Treating the Treaties with Humour

Well-written, very funny.”

“Hilarious!”

“Great way to convey serious info.”

These are just a few of the great things audiences had to say about OUR HOME & native land! Armed with bannock and ancestral knowledge, teaching “Mr. Mansplainer” and “Ms. Selfie-Important” about the Treaties will be as easy as the original signings! OUR HOME & native land confronts treaty violations and our history with wit and sarcasm as thick as the Indian Act.

Jo MacDonald

Jo MacDonald

After winning our 2017 FemFest Bake-Off, and a powerful reading at FemFest 2018, we’re excited to present a reading of Jo MacDonald’s revised script as part of our public project launch Seven Visions: Reconciliation Through Theatre! Writing a comedy that teaches folks about treaties is no easy task, but local playwright Jo MacDonald is up to the task. Jo is Anishinaabe, a mom, theatre fan, writer, and an Educator. She gave up dreams of super-villainy as it wasn’t as lucrative as depicted at the job fairs (false advertising…but then again what can you expect from an evil genius job pitch?). She received her BA and B.Ed. from the University of Winnipeg.  Jo had her Winnipeg Fringe debut with her comedy play Mother’s Little Secret this past July. Jo’s play NEECHIE-ITAS will premiere in Oklahoma this June.

 

Heidi Malazdrewich Headshot

Heidi Malazdrewich

Directing the reading is Heidi Malazdrewich, who previously dramaturged the play for its reading in September 2018. Heidi is a director, dramaturg, and theatre educator. Selected directing credits: The Curious Incident of the Dog in The Night- Time (Canadian Premiere, RMTC/ Citadel Theatre), Ladies Foursome (Theatre Baddeck), Di and Viv and Rose (RMTC), Romeo and Juliet (SIR), Myth of the Ostrich (RMTC), The New Canadian Kid (MTYP), and The Secret Annex (World Premiere, RMTC). Heidi holds an MFA in directing from the University of Calgary and is currently pursuing a PhD in Theatre and Peace and Conflict Studies at the University of Manitoba.

There was great feedback on the script in past iterations. It is being reworked with expert support. Acting as dramaturge for this reading is acclaimed Indigenous playwright Yvette Nolan.

 

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Yvette Nolan

Yvette Nolan (Algonquin) is a playwright, director, and dramaturg. Plays include BLADE, Annie Mae’s Movement, The Birds, The Unplugging, Gabriel Dumont’s Wild West Show (co-writer), the libretto Shanawdithit and the short film A Common Experience (w. Shane Belcourt). She has directed from coast to coast and north all the way to Dawson City, Yukon. As a dramaturg, she works across Turtle Island. From 2003-2011, she served as Artistic Director of Native Earth Performing Arts. Her book Medicine Shows about Indigenous theatre in Canada was published by Playwrights Canada Press in 2015. She is an Artistic Associate of Signal Theatre.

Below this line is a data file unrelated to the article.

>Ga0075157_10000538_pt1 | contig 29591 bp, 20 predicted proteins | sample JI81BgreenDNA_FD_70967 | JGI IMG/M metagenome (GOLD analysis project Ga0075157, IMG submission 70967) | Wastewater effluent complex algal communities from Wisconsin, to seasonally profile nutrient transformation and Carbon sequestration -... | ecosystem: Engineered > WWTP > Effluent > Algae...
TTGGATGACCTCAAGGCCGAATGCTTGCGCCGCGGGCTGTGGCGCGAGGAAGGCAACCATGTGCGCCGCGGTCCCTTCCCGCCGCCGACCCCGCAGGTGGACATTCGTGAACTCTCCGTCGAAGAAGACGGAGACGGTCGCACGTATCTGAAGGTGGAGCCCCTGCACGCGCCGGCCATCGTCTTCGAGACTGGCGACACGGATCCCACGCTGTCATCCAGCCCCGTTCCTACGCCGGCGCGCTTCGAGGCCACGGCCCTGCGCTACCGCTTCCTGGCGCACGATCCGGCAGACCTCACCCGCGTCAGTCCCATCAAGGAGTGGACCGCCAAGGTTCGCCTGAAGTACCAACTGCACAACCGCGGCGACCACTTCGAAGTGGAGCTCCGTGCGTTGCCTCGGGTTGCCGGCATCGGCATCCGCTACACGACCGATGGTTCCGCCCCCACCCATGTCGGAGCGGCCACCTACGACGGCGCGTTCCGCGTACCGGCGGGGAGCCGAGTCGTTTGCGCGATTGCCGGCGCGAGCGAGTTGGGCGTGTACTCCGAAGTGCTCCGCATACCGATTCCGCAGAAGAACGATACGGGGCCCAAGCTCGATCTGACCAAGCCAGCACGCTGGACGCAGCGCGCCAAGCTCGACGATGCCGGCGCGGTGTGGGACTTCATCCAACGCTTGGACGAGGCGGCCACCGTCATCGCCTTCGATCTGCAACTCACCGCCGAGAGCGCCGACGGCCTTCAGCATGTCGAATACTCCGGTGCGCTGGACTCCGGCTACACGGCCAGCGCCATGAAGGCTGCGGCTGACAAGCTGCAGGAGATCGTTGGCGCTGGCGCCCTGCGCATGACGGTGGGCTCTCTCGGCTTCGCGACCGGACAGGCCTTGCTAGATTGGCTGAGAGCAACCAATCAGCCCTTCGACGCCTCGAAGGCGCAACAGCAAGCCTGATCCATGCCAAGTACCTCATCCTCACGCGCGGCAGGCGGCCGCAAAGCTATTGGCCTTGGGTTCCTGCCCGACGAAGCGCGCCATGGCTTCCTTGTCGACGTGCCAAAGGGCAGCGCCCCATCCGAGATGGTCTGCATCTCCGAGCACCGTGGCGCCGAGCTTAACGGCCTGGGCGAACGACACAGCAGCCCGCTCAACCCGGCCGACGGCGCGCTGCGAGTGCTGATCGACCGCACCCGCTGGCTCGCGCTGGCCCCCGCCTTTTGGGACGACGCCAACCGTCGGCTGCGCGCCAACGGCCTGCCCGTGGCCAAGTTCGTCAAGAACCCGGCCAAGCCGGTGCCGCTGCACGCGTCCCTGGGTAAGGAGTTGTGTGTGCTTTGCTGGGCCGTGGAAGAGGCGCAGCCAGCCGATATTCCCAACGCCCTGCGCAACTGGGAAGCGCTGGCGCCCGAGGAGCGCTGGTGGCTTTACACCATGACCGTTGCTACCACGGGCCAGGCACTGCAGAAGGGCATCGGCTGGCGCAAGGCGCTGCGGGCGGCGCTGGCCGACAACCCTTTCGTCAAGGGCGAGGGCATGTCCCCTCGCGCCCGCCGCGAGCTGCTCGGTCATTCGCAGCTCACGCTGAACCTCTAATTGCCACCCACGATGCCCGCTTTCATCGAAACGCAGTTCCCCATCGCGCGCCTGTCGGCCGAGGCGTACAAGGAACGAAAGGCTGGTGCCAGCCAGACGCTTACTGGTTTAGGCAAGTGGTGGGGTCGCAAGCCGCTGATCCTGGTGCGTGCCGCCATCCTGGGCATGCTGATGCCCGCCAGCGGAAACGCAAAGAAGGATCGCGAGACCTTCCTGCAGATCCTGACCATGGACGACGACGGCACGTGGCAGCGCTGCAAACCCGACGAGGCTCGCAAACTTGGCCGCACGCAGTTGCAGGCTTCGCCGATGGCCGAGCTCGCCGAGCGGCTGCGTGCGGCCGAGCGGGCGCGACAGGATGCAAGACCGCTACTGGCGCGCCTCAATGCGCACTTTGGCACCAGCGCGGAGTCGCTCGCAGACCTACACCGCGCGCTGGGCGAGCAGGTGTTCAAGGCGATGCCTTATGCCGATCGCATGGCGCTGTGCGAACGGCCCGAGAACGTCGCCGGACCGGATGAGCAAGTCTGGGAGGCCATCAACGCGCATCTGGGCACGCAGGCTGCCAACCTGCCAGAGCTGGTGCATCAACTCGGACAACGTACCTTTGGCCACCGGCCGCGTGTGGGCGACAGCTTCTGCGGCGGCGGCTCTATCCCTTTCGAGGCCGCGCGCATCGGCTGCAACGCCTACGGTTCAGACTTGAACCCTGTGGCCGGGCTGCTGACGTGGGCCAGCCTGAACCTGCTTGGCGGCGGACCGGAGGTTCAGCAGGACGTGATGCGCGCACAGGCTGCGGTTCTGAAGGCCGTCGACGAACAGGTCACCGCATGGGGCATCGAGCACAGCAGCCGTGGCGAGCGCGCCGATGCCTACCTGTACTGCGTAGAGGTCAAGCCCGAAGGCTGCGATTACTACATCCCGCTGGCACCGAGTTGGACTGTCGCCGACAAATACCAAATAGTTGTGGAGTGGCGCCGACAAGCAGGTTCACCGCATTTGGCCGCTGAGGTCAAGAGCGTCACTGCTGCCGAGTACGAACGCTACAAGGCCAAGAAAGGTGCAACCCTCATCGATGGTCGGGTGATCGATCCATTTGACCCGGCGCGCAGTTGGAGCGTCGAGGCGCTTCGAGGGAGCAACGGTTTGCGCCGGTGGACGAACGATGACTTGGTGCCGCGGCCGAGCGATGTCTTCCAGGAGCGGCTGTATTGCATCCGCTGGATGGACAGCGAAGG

You can enjoy a reading of MacDonald’s script as part of Seven Visions: Reconciliation Through Theatre project launch and presentation running May 4-9. Admission is pay-what-you-can-afford. For more information and to reserve seats, visit our website!

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What Does Reconciliation Mean To You?

In January, we’ll be kicking off our next long-term initiative! Our new collaborative project will focus on reconciliation through storytelling and theatre. A team of Indigenous artists will work with Indigenous youth to capture their lived experiences and bring them to the stage. Storytelling will be used to explore the truth about current experiences of racism and discrimination in Winnipeg.  Ultimately a large community gathering and performance will take place engaging the public in the important and challenging dialogue about how to make a better community. Using the arts to explore the current reality of racism will allow us to take a powerful step forward towards true reconciliation.

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Marsha Knight

Beginning steps on this initiative are being undertaken by our Indigenous Community Outreach Coordinator, Marsha Knight. Marsha has been involved in theatre for over twenty years in many capacities both on and off stage. She has worked on several past productions with Sarasvàti, including consulting on Two Indians at FemFest 2017 and performing in Breaking Through and Eden.

“When I learned of the Winnipeg Foundation’s funding announcement for reconciliation projects, I remember having varied feelings of elation and interest,” says Marsha. “I was quite excited at this opportunity for community building and to know that the Winnipeg Foundation made a commitment to the ongoing process of reconciliation between Indigenous and non-Indigenous people.”

This project will involve working with Indigenous youth, Knowledge Keepers, Elders, and professional artists to gather stories. “What is exciting for me is that we are asking the youth, with the guidance of the Knowledge Keepers and the support of artists, to develop a contemporary perspective of the teachings of this region of Turtle Island,” says Marsha.